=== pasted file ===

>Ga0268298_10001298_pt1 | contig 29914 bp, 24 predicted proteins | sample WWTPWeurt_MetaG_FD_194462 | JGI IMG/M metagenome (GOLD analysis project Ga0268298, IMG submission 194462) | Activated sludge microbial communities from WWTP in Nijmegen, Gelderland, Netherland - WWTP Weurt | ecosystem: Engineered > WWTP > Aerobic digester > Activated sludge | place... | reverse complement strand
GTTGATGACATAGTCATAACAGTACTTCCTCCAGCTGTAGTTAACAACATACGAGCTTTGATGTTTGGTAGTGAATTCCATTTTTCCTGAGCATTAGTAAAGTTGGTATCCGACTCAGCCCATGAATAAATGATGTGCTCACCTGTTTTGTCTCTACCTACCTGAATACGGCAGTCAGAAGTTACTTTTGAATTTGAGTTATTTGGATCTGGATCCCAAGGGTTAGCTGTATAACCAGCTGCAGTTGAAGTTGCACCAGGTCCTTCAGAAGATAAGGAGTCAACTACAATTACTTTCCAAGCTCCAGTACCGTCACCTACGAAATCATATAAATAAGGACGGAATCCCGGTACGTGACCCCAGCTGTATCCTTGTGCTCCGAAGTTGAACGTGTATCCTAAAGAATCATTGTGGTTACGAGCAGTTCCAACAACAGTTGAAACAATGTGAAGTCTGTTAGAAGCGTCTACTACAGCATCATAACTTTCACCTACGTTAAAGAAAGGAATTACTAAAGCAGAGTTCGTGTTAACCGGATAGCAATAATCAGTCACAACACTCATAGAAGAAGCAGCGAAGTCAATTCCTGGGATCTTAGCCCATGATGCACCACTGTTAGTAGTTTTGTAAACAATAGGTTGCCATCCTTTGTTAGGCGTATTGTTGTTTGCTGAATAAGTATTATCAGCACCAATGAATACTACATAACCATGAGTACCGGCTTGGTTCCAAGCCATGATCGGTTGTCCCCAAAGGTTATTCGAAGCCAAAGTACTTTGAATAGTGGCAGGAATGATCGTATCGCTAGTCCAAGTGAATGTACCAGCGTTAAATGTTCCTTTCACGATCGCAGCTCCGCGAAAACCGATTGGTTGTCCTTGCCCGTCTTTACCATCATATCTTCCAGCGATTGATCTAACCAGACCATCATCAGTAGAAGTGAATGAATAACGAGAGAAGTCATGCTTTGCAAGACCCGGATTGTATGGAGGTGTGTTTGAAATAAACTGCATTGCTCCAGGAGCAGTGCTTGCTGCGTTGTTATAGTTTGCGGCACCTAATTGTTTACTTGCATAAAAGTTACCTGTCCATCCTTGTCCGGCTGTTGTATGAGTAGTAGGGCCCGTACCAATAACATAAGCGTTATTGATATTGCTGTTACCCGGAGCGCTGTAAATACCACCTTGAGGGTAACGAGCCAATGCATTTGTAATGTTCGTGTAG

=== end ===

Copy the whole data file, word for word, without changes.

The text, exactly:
>Ga0268298_10001298_pt1 | contig 29914 bp, 24 predicted proteins | sample WWTPWeurt_MetaG_FD_194462 | JGI IMG/M metagenome (GOLD analysis project Ga0268298, IMG submission 194462) | Activated sludge microbial communities from WWTP in Nijmegen, Gelderland, Netherland - WWTP Weurt | ecosystem: Engineered > WWTP > Aerobic digester > Activated sludge | place... | reverse complement strand
GTTGATGACATAGTCATAACAGTACTTCCTCCAGCTGTAGTTAACAACATACGAGCTTTGATGTTTGGTAGTGAATTCCATTTTTCCTGAGCATTAGTAAAGTTGGTATCCGACTCAGCCCATGAATAAATGATGTGCTCACCTGTTTTGTCTCTACCTACCTGAATACGGCAGTCAGAAGTTACTTTTGAATTTGAGTTATTTGGATCTGGATCCCAAGGGTTAGCTGTATAACCAGCTGCAGTTGAAGTTGCACCAGGTCCTTCAGAAGATAAGGAGTCAACTACAATTACTTTCCAAGCTCCAGTACCGTCACCTACGAAATCATATAAATAAGGACGGAATCCCGGTACGTGACCCCAGCTGTATCCTTGTGCTCCGAAGTTGAACGTGTATCCTAAAGAATCATTGTGGTTACGAGCAGTTCCAACAACAGTTGAAACAATGTGAAGTCTGTTAGAAGCGTCTACTACAGCATCATAACTTTCACCTACGTTAAAGAAAGGAATTACTAAAGCAGAGTTCGTGTTAACCGGATAGCAATAATCAGTCACAACACTCATAGAAGAAGCAGCGAAGTCAATTCCTGGGATCTTAGCCCATGATGCACCACTGTTAGTAGTTTTGTAAACAATAGGTTGCCATCCTTTGTTAGGCGTATTGTTGTTTGCTGAATAAGTATTATCAGCACCAATGAATACTACATAACCATGAGTACCGGCTTGGTTCCAAGCCATGATCGGTTGTCCCCAAAGGTTATTCGAAGCCAAAGTACTTTGAATAGTGGCAGGAATGATCGTATCGCTAGTCCAAGTGAATGTACCAGCGTTAAATGTTCCTTTCACGATCGCAGCTCCGCGAAAACCGATTGGTTGTCCTTGCCCGTCTTTACCATCATATCTTCCAGCGATTGATCTAACCAGACCATCATCAGTAGAAGTGAATGAATAACGAGAGAAGTCATGCTTTGCAAGACCCGGATTGTATGGAGGTGTGTTTGAAATAAACTGCATTGCTCCAGGAGCAGTGCTTGCTGCGTTGTTATAGTTTGCGGCACCTAATTGTTTACTTGCATAAAAGTTACCTGTCCATCCTTGTCCGGCTGTTGTATGAGTAGTAGGGCCCGTACCAATAACATAAGCGTTATTGATATTGCTGTTACCCGGAGCGCTGTAAATACCACCTTGAGGGTAACGAGCCAATGCATTTGTAATGTTCGTGTAG